Top Tips for Working in the Film & TV Industries

Posted by William - 24 Feb 2017
Working as a film and TV extra is the best

We would like to take a moment to clarify some key rules about working as an extra that could prevent you from facing a range of consequences including legal action. Everyone should be aware that non-disclosure in the film industry is almost as strict as being a CIA agent – you must treat it as such.

Non-Disclosure is Paramount

When you arrive on a set you will almost definitely have to sign a non-disclosure agreement. These documents are designed to safeguard productions; they want to keep their secrets safe! You should always read anything you put your name to because it is important to know what you can and cannot do. Break the rules and you risk being removed from the set, removed from our books, or you could even face legal action from the production.

Never Discuss a Production Publicly

Working as an extra is super exciting – it’s why we all love it! But no matter how excited you are you must never post or talk about a production publicly. That rule applies to before, during and after a shoot takes place.

We’ve had recent scenarios where people have taken to social media channels like Facebook and Twitter to express their excitement at being confirmed on a job, only to then be canceled and blacklisted after the production’s legal team gets in touch with us. It really isn’t worth the risk! Things get even more serious when you talk about details from a shoot day – as a general rule, please be sensible and do not post any information publicly about productions.

What if I’ve not signed an agreement with them yet?

Please don’t think that you’re safe to talk about productions if you are yet to sign a non-disclosure agreement with them (i.e. before the work day). When Uni-versal Extras are assigned to a production, we also have to sign non-disclosure agreements and you in turn have agreed to our terms and conditions, which state –

We may terminate your registration and any agreement that we have with you immediately at any time: making public or publishing (including, without limitation, by posting matter on internet message boards or social networking websites) or causing to be made public or published, any information accessible to you via our website (including, without limitation, the Jobs Board) or relating to an assignment (including, without limitation, information given verbally) unless you have prior written consent from us to do so.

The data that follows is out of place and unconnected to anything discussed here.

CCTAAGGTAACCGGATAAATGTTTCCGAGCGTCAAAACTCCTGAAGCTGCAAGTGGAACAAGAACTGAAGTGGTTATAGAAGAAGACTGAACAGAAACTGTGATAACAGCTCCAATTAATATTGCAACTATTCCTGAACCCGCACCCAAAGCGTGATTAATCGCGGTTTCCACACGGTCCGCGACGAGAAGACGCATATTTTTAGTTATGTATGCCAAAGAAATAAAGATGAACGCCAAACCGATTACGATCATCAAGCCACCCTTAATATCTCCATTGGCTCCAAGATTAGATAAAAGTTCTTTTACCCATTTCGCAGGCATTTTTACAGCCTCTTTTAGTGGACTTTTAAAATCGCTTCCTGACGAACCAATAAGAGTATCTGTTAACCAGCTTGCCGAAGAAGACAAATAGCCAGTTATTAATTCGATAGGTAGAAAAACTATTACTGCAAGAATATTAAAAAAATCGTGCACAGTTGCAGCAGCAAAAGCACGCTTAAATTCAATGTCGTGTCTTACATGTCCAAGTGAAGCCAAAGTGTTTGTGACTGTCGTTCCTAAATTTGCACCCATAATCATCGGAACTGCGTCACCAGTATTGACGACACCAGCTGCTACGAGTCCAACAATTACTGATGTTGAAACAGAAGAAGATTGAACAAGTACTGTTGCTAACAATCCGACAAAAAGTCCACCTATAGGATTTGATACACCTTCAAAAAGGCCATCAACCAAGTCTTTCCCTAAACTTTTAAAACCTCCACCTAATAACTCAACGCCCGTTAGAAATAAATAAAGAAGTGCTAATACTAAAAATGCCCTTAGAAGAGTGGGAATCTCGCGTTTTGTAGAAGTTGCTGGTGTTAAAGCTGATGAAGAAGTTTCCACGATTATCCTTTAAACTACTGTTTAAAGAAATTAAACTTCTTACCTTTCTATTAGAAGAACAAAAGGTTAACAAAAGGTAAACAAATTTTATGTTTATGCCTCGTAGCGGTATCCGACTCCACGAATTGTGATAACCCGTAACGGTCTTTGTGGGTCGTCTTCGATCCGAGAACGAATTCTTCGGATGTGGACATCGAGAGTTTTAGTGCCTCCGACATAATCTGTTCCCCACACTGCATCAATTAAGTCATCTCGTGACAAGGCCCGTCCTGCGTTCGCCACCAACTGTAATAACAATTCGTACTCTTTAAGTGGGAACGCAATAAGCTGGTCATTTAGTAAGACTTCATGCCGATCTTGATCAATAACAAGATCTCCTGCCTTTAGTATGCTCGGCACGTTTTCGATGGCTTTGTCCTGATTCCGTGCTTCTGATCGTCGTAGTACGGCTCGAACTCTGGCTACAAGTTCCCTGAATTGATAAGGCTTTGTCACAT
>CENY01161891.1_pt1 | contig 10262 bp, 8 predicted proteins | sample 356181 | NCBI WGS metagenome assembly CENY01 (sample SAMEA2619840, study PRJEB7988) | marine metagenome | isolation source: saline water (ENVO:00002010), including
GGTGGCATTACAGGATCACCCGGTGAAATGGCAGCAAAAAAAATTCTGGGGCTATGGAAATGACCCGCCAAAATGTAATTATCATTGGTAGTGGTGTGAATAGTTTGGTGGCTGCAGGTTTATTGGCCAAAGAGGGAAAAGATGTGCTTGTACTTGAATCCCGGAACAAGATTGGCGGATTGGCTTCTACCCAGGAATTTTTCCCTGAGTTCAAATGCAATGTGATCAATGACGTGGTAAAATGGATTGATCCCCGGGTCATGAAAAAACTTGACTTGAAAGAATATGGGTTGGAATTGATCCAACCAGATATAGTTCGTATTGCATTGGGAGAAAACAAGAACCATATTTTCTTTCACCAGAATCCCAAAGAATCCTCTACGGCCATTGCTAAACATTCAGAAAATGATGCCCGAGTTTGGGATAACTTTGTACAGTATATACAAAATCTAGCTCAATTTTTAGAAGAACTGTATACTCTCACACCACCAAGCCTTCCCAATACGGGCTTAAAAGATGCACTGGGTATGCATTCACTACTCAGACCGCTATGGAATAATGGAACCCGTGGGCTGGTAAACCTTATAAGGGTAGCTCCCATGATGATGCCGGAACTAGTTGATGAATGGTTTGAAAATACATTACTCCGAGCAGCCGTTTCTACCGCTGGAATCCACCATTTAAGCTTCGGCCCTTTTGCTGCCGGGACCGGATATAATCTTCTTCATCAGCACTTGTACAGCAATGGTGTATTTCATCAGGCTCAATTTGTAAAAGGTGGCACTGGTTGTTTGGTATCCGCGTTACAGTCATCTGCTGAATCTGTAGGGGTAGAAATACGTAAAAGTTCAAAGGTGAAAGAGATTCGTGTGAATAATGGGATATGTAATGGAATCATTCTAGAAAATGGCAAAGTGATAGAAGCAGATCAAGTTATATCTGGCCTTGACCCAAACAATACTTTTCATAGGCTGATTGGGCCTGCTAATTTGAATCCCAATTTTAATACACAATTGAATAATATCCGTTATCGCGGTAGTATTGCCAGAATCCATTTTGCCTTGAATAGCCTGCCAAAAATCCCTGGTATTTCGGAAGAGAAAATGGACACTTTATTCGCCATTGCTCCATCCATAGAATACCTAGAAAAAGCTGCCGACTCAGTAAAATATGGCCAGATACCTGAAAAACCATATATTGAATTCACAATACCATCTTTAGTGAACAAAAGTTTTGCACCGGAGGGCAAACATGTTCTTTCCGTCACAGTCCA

This means that whilst you may have not signed a non-disclosure with the productions directly, you are still bound by our terms and conditions and face removal from our books if any of the information that we give you is intentionally or unintentionally leaked.

What if I have a question about a pending shoot date?

Please, whatever you do, DO NOT post these types of questions to our Facebook page or tweet us, etc. If you have a question about work that you are currently penciled or booked for, please call our office line within office hours or call our 24-hour line outside of office hours.

Taking Photos on Set is Prohibited

Pretty much everyone has a mobile phone these days. We know that the majority of you will take yours to set with you. Cameras on phones are getting ridiculously good and it would certainly seem that having such power at the fingertips can be too tempting for some.

Please remember that you are not authorised to take photos on set or at any point between signing in and signing out on the day. If you follow this rule, it will make everything so much easier for you – again, it is really not worth the risk.


If the unthinkable happens and someone does take a photo, they would have to be very naive to share it right? Well unfortunately it does happen from time-to-time, and in doing so that person risks being sued by the production company. This includes photos of you in costume, etc. Unfortunately such actions are indefensible so we will not be able to help you if you make these mistakes and are caught.

To Sum Up

We hate to have to get so serious about these things, but it is important because we really don’t want you to get yourself into trouble. In the media age that we live in, people communicate without thinking sometimes, but the safest thing is to keep all production information to yourself and to definitely not take any photos! Thank you for heeding this advice and we look forward to some fun and carefree days on set ahead.